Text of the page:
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From McMullin to Mickey Mouse: Here’s How Write-In Votes Work


mcmullin-mickey-mouseSo, the Presidential election is upon us and you don’t want to vote for anyone on the ballot. But you still want to vote, and the write-in option is sounding really good to you right about now, whether it’s for an independent like Evan McMullin who didn’t make it onto the ballot in every state, or a protest vote for Mickey Mouse. How does that work? Well, it depends on your state.  In most cases, you can’t just write in anyone you want (well, you could, but it wouldn’t count for anything).   But here’s what you can do.

In 34 states, anyone looking to run as a write-in candidate has to officially register with their state’s board of elections prior to the election (timing can range from a few weeks before the election to months). You can find a list of official write-in candidates on your state’s Board of Elections website. But look at the list carefully, because if you misspell the candidate’s name, your vote won’t count for them.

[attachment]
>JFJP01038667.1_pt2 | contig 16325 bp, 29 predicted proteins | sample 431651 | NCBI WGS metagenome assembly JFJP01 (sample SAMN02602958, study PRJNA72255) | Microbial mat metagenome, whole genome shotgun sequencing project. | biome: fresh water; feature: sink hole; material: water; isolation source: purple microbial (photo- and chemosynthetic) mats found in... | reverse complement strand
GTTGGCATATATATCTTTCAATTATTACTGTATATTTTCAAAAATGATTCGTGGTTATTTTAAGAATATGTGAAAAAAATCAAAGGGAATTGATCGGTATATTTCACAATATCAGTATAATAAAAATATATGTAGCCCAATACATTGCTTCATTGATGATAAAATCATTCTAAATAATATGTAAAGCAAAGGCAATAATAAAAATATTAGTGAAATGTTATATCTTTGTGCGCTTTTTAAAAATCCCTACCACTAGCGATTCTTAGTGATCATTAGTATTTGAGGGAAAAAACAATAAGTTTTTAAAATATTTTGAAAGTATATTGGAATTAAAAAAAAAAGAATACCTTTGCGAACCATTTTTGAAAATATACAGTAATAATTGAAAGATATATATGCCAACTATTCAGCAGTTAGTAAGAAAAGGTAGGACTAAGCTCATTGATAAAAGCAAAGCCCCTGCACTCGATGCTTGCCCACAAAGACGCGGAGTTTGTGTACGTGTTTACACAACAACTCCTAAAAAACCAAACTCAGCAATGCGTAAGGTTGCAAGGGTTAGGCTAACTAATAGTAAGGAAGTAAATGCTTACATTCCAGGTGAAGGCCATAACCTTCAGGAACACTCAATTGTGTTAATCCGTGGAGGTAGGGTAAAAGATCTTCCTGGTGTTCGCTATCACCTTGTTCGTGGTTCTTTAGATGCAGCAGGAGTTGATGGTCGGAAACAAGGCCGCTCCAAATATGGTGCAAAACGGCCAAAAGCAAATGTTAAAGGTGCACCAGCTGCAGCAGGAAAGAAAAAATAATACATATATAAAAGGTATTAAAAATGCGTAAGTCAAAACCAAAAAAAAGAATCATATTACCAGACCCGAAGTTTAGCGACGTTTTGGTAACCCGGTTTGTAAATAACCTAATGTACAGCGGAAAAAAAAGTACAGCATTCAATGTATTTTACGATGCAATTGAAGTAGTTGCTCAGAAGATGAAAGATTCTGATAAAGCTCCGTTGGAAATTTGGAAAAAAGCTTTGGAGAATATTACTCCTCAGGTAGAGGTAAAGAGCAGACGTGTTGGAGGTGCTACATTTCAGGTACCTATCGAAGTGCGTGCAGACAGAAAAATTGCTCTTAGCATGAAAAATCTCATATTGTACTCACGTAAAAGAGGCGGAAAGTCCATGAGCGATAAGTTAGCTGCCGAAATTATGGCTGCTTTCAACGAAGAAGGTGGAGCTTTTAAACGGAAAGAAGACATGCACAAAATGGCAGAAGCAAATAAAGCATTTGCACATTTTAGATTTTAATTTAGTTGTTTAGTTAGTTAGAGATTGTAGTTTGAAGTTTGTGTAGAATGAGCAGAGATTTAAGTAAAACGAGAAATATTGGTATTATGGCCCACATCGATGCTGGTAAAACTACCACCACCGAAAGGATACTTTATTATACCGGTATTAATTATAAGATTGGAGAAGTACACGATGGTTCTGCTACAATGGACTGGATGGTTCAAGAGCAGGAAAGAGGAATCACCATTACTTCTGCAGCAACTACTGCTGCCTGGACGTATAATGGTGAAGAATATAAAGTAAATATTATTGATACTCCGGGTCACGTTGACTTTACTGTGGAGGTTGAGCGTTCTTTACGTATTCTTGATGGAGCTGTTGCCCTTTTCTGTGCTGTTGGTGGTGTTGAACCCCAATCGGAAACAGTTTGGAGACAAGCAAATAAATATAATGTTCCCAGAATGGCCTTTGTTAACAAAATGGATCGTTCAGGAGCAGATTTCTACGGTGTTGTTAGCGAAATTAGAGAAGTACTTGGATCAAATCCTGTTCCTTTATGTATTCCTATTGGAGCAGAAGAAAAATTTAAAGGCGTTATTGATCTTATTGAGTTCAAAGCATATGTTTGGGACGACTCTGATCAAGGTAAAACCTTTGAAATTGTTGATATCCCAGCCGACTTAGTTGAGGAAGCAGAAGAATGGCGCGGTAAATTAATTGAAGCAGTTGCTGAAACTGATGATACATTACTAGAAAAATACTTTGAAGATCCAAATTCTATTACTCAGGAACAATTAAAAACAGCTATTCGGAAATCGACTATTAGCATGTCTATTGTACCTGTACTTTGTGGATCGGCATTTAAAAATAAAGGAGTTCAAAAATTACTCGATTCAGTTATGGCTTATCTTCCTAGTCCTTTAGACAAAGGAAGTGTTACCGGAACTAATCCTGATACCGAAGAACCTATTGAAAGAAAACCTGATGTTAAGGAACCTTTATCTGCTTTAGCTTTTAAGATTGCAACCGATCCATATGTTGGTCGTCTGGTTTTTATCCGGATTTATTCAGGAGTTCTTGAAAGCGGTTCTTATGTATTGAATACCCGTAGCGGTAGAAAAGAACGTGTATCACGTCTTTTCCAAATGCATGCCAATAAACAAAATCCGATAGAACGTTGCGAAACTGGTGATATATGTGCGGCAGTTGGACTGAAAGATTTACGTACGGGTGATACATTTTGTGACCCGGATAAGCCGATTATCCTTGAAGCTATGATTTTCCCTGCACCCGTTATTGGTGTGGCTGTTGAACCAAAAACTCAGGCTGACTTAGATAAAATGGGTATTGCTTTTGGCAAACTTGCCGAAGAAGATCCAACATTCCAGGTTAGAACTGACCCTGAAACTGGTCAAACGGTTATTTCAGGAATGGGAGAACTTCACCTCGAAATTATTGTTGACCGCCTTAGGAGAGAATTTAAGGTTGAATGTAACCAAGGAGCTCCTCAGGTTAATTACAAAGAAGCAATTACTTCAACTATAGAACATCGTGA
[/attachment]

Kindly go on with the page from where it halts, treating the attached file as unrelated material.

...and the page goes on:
According to, seven states allow anyone to run as a write-in candidate, with no requirement to register beforehand. Those states are:

  • Iowa
  • New Hampshire
  • New Jersey
  • Oregon
  • Pennsylvania
  • Rhode Island
  • Vermont

Nine states, however, don’t allow write-ins at all. Those states are:

  • Arkansas
  • Hawaii
  • Louisiana
  • Mississippi
  • Nevada
  • New Mexico
  • Oklahoma
  • South Carolina
  • South Dakota

So if you’re not in one of those states and you’re unhappy with the choices on the ballot, you do have options, regardless of how realistic they may or may not be. Whether you plan on voting for Hillary ClintonDonald Trump, someone on your state’s list, or just Mickey Mouse, you can still make your voice heard in the polls on Tuesday.

[Image of Mickey Mouse via Nicescene/Shutterstock; Image of Evan McMullin via CNN screengrab]

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